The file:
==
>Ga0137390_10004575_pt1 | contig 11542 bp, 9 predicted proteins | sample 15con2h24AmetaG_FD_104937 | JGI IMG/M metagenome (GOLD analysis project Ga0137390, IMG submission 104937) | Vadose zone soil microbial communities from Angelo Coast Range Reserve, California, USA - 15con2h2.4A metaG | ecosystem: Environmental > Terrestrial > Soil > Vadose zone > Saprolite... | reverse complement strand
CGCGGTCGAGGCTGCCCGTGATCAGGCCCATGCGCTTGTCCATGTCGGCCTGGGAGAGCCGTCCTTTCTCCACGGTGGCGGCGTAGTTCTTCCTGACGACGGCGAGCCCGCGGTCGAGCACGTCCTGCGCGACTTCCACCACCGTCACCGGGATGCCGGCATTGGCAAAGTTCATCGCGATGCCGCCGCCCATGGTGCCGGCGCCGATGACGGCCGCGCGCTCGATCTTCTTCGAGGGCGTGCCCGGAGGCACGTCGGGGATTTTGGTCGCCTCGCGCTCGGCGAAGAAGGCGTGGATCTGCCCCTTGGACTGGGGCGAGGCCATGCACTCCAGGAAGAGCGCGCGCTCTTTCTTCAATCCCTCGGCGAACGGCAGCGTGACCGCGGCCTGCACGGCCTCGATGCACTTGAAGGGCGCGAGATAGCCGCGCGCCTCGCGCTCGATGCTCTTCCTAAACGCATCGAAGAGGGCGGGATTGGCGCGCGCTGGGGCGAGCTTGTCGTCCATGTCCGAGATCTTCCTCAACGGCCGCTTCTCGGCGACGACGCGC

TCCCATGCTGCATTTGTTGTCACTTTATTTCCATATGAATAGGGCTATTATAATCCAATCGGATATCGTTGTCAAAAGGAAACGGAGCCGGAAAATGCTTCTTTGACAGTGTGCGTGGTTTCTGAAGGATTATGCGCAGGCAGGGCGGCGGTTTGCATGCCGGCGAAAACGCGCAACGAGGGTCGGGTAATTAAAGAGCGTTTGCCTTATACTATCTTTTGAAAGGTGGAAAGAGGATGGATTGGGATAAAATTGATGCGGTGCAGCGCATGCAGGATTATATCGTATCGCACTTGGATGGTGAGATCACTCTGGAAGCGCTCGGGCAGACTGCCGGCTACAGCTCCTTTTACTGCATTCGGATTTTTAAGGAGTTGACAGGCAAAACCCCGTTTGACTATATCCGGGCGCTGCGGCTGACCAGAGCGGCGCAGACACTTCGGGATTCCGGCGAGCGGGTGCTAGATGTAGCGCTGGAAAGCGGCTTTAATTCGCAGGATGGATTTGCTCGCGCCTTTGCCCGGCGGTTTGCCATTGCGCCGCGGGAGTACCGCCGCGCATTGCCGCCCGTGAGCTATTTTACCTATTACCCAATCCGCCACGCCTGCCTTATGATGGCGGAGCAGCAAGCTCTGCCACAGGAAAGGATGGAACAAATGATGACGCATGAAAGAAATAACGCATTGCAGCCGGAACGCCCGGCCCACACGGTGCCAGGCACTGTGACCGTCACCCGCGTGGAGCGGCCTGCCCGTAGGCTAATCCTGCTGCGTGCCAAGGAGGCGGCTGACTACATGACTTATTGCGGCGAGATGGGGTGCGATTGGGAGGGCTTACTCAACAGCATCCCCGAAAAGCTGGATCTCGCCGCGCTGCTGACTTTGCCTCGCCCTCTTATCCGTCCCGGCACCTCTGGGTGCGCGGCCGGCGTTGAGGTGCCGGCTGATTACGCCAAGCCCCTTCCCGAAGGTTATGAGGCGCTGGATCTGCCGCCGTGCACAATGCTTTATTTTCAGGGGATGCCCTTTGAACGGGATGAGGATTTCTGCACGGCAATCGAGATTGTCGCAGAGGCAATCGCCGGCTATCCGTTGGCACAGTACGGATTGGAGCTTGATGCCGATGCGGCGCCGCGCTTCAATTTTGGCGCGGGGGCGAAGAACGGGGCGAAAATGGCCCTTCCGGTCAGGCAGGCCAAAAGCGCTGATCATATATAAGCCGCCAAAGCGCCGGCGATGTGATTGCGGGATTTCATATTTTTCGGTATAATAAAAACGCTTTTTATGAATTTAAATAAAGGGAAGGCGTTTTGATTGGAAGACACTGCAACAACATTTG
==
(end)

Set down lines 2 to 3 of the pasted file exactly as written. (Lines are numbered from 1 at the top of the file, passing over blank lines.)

CGCGGTCGAGGCTGCCCGTGATCAGGCCCATGCGCTTGTCCATGTCGGCCTGGGAGAGCCGTCCTTTCTCCACGGTGGCGGCGTAGTTCTTCCTGACGACGGCGAGCCCGCGGTCGAGCACGTCCTGCGCGACTTCCACCACCGTCACCGGGATGCCGGCATTGGCAAAGTTCATCGCGATGCCGCCGCCCATGGTGCCGGCGCCGATGACGGCCGCGCGCTCGATCTTCTTCGAGGGCGTGCCCGGAGGCACGTCGGGGATTTTGGTCGCCTCGCGCTCGGCGAAGAAGGCGTGGATCTGCCCCTTGGACTGGGGCGAGGCCATGCACTCCAGGAAGAGCGCGCGCTCTTTCTTCAATCCCTCGGCGAACGGCAGCGTGACCGCGGCCTGCACGGCCTCGATGCACTTGAAGGGCGCGAGATAGCCGCGCGCCTCGCGCTCGATGCTCTTCCTAAACGCATCGAAGAGGGCGGGATTGGCGCGCGCTGGGGCGAGCTTGTCGTCCATGTCCGAGATCTTCCTCAACGGCCGCTTCTCGGCGACGACGCGC

TCCCATGCTGCATTTGTTGTCACTTTATTTCCATATGAATAGGGCTATTATAATCCAATCGGATATCGTTGTCAAAAGGAAACGGAGCCGGAAAATGCTTCTTTGACAGTGTGCGTGGTTTCTGAAGGATTATGCGCAGGCAGGGCGGCGGTTTGCATGCCGGCGAAAACGCGCAACGAGGGTCGGGTAATTAAAGAGCGTTTGCCTTATACTATCTTTTGAAAGGTGGAAAGAGGATGGATTGGGATAAAATTGATGCGGTGCAGCGCATGCAGGATTATATCGTATCGCACTTGGATGGTGAGATCACTCTGGAAGCGCTCGGGCAGACTGCCGGCTACAGCTCCTTTTACTGCATTCGGATTTTTAAGGAGTTGACAGGCAAAACCCCGTTTGACTATATCCGGGCGCTGCGGCTGACCAGAGCGGCGCAGACACTTCGGGATTCCGGCGAGCGGGTGCTAGATGTAGCGCTGGAAAGCGGCTTTAATTCGCAGGATGGATTTGCTCGCGCCTTTGCCCGGCGGTTTGCCATTGCGCCGCGGGAGTACCGCCGCGCATTGCCGCCCGTGAGCTATTTTACCTATTACCCAATCCGCCACGCCTGCCTTATGATGGCGGAGCAGCAAGCTCTGCCACAGGAAAGGATGGAACAAATGATGACGCATGAAAGAAATAACGCATTGCAGCCGGAACGCCCGGCCCACACGGTGCCAGGCACTGTGACCGTCACCCGCGTGGAGCGGCCTGCCCGTAGGCTAATCCTGCTGCGTGCCAAGGAGGCGGCTGACTACATGACTTATTGCGGCGAGATGGGGTGCGATTGGGAGGGCTTACTCAACAGCATCCCCGAAAAGCTGGATCTCGCCGCGCTGCTGACTTTGCCTCGCCCTCTTATCCGTCCCGGCACCTCTGGGTGCGCGGCCGGCGTTGAGGTGCCGGCTGATTACGCCAAGCCCCTTCCCGAAGGTTATGAGGCGCTGGATCTGCCGCCGTGCACAATGCTTTATTTTCAGGGGATGCCCTTTGAACGGGATGAGGATTTCTGCACGGCAATCGAGATTGTCGCAGAGGCAATCGCCGGCTATCCGTTGGCACAGTACGGATTGGAGCTTGATGCCGATGCGGCGCCGCGCTTCAATTTTGGCGCGGGGGCGAAGAACGGGGCGAAAATGGCCCTTCCGGTCAGGCAGGCCAAAAGCGCTGATCATATATAAGCCGCCAAAGCGCCGGCGATGTGATTGCGGGATTTCATATTTTTCGGTATAATAAAAACGCTTTTTATGAATTTAAATAAAGGGAAGGCGTTTTGATTGGAAGACACTGCAACAACATTTG